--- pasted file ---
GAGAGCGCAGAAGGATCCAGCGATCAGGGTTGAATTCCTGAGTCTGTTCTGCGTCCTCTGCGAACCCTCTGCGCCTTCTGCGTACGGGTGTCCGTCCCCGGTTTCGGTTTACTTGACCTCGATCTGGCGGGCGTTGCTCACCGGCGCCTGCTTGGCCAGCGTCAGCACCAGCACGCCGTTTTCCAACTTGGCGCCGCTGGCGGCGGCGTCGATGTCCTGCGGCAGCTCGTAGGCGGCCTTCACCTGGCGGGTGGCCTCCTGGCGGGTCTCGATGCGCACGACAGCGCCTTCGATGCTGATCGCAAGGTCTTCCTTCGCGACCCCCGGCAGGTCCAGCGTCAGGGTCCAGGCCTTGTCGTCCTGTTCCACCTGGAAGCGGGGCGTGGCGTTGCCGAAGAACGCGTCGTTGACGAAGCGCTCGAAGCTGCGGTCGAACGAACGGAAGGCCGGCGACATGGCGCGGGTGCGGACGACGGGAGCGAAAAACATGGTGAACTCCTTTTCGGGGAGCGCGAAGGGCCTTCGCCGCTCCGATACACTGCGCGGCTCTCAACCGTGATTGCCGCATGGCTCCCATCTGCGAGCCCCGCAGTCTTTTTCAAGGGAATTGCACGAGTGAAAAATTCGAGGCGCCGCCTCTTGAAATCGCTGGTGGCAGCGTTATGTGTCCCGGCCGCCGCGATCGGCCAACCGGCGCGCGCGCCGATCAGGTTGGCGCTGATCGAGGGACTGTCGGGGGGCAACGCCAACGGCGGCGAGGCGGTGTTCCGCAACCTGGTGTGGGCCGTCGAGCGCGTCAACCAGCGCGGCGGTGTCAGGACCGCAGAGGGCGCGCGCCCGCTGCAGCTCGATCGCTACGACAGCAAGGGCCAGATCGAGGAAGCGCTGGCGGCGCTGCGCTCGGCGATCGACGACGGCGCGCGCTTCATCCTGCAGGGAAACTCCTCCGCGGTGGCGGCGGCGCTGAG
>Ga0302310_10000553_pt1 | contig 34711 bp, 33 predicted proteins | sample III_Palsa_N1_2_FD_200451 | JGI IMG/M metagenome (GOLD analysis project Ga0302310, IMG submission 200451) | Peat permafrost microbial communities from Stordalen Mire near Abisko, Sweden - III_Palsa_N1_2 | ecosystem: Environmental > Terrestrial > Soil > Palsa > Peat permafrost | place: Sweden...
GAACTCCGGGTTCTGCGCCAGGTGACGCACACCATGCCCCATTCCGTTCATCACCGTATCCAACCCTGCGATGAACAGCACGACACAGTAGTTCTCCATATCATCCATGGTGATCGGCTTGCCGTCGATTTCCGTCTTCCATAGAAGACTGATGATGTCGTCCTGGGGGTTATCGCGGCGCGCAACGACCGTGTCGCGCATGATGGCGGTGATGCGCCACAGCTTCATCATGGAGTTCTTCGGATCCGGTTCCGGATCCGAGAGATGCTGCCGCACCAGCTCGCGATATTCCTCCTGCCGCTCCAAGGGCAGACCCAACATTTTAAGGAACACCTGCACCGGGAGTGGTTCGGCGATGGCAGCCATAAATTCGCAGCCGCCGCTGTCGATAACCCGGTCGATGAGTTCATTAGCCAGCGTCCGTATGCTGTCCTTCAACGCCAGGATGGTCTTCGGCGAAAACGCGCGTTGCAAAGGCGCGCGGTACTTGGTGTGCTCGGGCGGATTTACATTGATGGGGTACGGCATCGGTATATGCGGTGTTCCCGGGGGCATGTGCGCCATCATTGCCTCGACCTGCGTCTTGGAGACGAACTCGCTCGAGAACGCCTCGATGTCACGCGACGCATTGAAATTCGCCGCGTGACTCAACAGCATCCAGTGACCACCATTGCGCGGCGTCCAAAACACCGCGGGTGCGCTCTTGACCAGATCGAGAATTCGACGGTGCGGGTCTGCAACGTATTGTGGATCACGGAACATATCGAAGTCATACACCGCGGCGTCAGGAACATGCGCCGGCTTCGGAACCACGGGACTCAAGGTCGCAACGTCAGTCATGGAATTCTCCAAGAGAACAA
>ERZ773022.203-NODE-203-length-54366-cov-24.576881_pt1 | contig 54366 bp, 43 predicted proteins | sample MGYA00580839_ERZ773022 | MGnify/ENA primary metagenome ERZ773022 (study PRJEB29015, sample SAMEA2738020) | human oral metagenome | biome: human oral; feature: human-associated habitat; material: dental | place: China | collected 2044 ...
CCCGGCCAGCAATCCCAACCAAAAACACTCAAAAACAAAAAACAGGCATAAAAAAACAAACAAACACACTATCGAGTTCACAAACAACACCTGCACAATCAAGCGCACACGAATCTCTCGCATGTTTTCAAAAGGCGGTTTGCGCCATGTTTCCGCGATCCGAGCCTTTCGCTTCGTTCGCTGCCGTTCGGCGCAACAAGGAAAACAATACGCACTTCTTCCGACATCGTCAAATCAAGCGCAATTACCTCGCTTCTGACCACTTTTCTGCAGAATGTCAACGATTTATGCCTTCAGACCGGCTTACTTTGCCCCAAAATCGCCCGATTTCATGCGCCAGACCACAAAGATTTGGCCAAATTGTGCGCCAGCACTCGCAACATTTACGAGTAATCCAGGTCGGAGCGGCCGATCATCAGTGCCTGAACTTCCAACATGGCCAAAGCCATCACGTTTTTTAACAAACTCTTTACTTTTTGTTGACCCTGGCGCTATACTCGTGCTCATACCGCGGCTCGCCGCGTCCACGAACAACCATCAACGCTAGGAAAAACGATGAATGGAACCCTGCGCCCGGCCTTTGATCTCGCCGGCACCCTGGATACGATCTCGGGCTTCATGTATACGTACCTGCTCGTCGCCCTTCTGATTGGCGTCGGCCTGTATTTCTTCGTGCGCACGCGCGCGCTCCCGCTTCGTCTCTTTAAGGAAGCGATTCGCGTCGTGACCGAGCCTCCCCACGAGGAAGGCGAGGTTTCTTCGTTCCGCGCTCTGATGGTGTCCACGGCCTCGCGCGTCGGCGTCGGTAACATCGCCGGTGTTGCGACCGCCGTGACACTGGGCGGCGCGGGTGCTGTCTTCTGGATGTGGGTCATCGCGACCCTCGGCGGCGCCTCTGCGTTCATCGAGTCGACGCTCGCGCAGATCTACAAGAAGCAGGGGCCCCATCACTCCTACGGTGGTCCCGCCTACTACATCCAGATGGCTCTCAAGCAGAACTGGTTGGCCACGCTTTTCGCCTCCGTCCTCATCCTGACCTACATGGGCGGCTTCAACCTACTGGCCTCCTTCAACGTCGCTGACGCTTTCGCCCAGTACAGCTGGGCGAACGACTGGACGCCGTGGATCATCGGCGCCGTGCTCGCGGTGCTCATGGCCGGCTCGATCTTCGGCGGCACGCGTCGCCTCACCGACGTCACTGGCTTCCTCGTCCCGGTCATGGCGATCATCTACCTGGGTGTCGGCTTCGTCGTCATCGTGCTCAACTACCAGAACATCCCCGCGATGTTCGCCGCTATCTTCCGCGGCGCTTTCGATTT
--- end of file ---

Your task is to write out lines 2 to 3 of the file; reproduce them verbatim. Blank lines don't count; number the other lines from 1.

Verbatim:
>Ga0302310_10000553_pt1 | contig 34711 bp, 33 predicted proteins | sample III_Palsa_N1_2_FD_200451 | JGI IMG/M metagenome (GOLD analysis project Ga0302310, IMG submission 200451) | Peat permafrost microbial communities from Stordalen Mire near Abisko, Sweden - III_Palsa_N1_2 | ecosystem: Environmental > Terrestrial > Soil > Palsa > Peat permafrost | place: Sweden...
GAACTCCGGGTTCTGCGCCAGGTGACGCACACCATGCCCCATTCCGTTCATCACCGTATCCAACCCTGCGATGAACAGCACGACACAGTAGTTCTCCATATCATCCATGGTGATCGGCTTGCCGTCGATTTCCGTCTTCCATAGAAGACTGATGATGTCGTCCTGGGGGTTATCGCGGCGCGCAACGACCGTGTCGCGCATGATGGCGGTGATGCGCCACAGCTTCATCATGGAGTTCTTCGGATCCGGTTCCGGATCCGAGAGATGCTGCCGCACCAGCTCGCGATATTCCTCCTGCCGCTCCAAGGGCAGACCCAACATTTTAAGGAACACCTGCACCGGGAGTGGTTCGGCGATGGCAGCCATAAATTCGCAGCCGCCGCTGTCGATAACCCGGTCGATGAGTTCATTAGCCAGCGTCCGTATGCTGTCCTTCAACGCCAGGATGGTCTTCGGCGAAAACGCGCGTTGCAAAGGCGCGCGGTACTTGGTGTGCTCGGGCGGATTTACATTGATGGGGTACGGCATCGGTATATGCGGTGTTCCCGGGGGCATGTGCGCCATCATTGCCTCGACCTGCGTCTTGGAGACGAACTCGCTCGAGAACGCCTCGATGTCACGCGACGCATTGAAATTCGCCGCGTGACTCAACAGCATCCAGTGACCACCATTGCGCGGCGTCCAAAACACCGCGGGTGCGCTCTTGACCAGATCGAGAATTCGACGGTGCGGGTCTGCAACGTATTGTGGATCACGGAACATATCGAAGTCATACACCGCGGCGTCAGGAACATGCGCCGGCTTCGGAACCACGGGACTCAAGGTCGCAACGTCAGTCATGGAATTCTCCAAGAGAACAA